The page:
In the past, when a Prime Minister has expected to win, he or she has gone after four years. That analysis is borne out by the elections of 1964, 1979, 1997 and 2010. In each of those years, the election was held at the end of five years and the Government went on to lose. An exception is the election of 1992, when the Government expected to lose and were rather surprised to win. The only other exception to that analysis, although it is not a real exception, is the election of February 1974, which noble Lords will know was held for special reasons. However, that election gives us a useful analysis of whether it is true to say that there would have been four fewer elections or whether you can count the elections and say that there would have been that many fewer. I suggest that under the provisions of this Bill it is highly likely that there would in any case have been an election in 1974 because when the then Prime Minister said, "I want an election to determine the issue of who governs the country, the Government or the miners", the then Opposition to Mr Heath would have accepted the challenge and voted for an election, so that Parliament would have been dissolved on a two-thirds majority basis. It is not possible to say how many fewer elections there might have been. The Bill makes the basis for Dissolution more logical and removes what we say is the unfairness of allowing the Prime Minister sole charge of when there is an election.
As we know, the average length of Parliaments since the war has been three years and 10 months. I suggest that the calculation of that average term is of no assistance. The principal point against the relevance of such an average is that it takes into account all those early elections called by the Prime Minister in the exercise of precisely the power that the Bill is designed to remove. Secondly, it takes into account the very early elections of 1951, 1966 and October 1974. In that sense, the noble Lord, Lord Grocott, is right to say that it leaves out the ducks, but those ducks are important to leave out because, in the calculation of a sensible term for a Parliament with a working majority, those Parliaments where the Government had no working majority and had to go to the country early are of no assistance.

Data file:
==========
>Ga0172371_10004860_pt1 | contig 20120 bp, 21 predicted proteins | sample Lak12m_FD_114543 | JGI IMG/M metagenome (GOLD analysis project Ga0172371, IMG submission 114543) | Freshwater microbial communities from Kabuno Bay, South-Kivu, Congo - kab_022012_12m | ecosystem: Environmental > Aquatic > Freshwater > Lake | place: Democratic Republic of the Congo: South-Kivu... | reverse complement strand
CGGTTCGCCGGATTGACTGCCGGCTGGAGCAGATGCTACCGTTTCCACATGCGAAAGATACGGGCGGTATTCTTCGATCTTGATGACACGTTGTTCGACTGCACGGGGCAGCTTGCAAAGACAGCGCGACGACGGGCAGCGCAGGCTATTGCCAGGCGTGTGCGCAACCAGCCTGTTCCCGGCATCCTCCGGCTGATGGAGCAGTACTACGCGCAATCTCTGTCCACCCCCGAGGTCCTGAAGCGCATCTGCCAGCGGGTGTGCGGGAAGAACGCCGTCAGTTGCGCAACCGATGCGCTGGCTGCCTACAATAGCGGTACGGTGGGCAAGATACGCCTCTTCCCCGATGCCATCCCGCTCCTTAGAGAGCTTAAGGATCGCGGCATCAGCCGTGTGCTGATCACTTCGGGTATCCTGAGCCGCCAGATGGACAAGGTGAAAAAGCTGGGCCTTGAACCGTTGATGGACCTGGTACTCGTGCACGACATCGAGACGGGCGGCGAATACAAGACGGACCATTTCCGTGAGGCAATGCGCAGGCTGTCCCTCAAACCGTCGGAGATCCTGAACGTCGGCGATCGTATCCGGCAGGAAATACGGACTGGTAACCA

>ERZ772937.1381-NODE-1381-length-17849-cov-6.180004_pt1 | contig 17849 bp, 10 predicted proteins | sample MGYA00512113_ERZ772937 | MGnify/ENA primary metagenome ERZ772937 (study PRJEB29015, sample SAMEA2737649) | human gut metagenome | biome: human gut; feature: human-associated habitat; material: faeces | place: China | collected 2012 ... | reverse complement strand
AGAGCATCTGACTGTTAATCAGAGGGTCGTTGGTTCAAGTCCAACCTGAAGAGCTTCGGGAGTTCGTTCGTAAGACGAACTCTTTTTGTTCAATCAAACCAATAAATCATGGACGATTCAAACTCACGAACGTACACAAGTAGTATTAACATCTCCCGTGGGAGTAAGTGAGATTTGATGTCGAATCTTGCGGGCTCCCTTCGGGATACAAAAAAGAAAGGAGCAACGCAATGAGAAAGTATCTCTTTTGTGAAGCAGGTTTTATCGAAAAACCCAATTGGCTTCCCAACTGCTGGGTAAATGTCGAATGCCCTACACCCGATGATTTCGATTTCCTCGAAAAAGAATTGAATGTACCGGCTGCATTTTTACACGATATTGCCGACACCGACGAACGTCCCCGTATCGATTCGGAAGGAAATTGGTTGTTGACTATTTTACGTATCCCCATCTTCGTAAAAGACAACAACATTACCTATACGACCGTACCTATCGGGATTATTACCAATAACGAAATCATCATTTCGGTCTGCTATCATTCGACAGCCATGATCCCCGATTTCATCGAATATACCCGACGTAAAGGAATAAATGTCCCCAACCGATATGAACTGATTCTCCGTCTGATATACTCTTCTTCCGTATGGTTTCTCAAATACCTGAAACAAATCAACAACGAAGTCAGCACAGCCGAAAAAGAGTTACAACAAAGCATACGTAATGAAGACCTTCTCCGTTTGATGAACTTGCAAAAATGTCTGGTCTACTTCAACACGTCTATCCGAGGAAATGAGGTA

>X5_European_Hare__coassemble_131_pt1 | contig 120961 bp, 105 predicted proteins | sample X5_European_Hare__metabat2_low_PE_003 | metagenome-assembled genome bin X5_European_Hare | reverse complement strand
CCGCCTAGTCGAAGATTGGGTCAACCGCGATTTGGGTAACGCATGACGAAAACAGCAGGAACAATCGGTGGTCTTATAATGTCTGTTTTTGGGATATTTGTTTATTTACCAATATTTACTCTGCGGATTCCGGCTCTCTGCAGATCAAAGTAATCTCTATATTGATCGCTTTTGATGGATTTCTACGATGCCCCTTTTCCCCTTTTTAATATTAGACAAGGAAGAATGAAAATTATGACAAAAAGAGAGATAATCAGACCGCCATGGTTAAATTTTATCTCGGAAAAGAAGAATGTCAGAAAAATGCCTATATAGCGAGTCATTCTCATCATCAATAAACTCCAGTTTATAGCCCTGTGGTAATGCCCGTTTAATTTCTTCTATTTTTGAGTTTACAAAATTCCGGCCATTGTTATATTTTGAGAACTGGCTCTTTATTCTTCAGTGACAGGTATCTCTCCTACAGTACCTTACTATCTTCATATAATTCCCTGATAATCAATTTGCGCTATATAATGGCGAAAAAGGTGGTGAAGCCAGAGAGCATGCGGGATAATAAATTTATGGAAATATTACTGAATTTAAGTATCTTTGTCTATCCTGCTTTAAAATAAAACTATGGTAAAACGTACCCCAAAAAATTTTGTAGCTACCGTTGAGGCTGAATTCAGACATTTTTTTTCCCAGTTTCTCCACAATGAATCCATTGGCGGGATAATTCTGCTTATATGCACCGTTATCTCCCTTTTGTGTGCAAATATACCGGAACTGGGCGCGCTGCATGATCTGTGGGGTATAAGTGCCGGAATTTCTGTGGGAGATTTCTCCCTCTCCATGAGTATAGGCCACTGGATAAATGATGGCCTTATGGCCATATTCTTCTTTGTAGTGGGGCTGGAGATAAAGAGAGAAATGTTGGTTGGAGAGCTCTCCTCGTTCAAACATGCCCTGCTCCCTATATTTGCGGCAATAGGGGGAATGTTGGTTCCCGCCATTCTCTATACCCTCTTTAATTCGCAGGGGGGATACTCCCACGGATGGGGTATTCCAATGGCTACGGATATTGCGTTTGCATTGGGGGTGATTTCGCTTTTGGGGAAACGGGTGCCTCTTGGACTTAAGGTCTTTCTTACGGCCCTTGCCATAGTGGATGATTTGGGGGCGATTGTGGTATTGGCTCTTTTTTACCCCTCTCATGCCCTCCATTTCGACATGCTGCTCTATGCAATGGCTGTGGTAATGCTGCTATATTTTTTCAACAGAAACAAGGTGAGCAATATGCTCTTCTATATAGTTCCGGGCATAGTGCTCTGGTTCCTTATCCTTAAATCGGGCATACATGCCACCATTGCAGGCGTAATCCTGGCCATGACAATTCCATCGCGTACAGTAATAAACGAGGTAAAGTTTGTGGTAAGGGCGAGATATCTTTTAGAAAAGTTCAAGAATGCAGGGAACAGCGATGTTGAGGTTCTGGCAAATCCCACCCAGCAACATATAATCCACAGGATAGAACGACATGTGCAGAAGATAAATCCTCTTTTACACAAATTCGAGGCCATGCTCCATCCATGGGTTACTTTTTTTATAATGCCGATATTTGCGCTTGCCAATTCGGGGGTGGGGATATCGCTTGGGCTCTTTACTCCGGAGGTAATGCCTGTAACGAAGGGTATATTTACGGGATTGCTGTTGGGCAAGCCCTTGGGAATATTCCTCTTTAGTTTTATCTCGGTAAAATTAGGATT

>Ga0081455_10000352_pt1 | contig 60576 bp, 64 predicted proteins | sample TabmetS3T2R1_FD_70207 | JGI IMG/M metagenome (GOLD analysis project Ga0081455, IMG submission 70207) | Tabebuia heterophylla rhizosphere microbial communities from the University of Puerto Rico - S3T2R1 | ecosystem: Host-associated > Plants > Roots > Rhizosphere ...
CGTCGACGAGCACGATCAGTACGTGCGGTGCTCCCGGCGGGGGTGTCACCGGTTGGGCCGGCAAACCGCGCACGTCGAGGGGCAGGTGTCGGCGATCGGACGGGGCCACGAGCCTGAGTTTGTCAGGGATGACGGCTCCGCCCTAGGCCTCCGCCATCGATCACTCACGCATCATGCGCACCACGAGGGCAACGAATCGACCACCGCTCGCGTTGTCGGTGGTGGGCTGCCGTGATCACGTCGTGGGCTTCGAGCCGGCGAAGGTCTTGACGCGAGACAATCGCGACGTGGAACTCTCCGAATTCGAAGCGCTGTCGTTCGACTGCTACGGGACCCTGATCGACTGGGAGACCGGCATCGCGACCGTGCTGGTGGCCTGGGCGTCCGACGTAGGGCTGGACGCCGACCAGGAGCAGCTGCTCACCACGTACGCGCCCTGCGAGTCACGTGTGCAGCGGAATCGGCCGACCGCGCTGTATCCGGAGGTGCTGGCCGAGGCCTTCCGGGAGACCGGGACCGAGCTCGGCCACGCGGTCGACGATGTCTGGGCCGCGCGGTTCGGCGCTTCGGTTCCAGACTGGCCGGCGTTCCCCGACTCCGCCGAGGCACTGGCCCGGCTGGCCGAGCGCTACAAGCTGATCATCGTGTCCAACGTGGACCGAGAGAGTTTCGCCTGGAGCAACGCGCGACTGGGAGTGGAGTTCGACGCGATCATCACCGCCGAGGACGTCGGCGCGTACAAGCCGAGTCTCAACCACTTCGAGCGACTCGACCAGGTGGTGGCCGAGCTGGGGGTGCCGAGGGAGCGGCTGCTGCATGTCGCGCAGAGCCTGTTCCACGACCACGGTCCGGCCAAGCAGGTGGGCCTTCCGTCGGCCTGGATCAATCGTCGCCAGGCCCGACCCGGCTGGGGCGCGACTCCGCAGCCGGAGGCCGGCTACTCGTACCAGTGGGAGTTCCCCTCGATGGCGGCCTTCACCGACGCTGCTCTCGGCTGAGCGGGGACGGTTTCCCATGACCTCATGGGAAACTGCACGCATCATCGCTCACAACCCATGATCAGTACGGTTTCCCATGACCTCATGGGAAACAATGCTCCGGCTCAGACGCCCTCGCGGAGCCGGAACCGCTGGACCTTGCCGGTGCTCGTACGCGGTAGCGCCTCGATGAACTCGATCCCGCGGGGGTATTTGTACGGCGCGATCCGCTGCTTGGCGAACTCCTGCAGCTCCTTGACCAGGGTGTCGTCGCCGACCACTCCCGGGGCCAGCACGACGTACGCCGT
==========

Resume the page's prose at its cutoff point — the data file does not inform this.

Lord Bach: I am interested in the noble Lord's arguments. He knows that his party's policy for many years was, honourably, that there should be fixed terms for four years. Did he support that policy? If not, was he always a five-year man? If he did support that policy, when was it that he changed his mind to five years? Was it, by any chance, around the time that the coalition was formed?
Lord Marks of Henley-on-Thames: That is a perfectly fair question, because it is well known that it was Liberal Democrat policy to go for four-year fixed terms. However, it is quite clear that the formation of the coalition caused people to consider their policy and the arguments one way or the other. The coalition has put forward a programme for government. It is a considered view-which, I suggest, is no less right because it is a view come to after negotiation, the negotiations to which Mr Laws refers in the book that
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Lord Cormack: Surely if five years is what the leaders of the coalition want-I fully understand that, as I have made quite plain-we do not need the legislation for that. How does the noble Lord answer that point? They can have that under current legislation.
Lord Marks of Henley-on-Thames: The noble Lord is quite right to point that out, but it has long been Liberal Democrat policy, with which I firmly agree and consider extremely important, that we should have fixed-term Parliaments in the long term, because they make a level playing field. The question that we are considering in the context of the Bill is whether those Parliaments should be for four years or five. It is of no assistance to say that we can fix a Parliament for five years now and decide later. We are determining the right period under the Bill. This Parliament cannot bind its successors, as the noble Lord plainly knows. If a future Parliament should take a different view, it is for that Parliament to legislate, as my noble friend pointed out. However, on consideration of this Parliament and what we should do now, we say that, as a matter of principle, it is right to go for five years.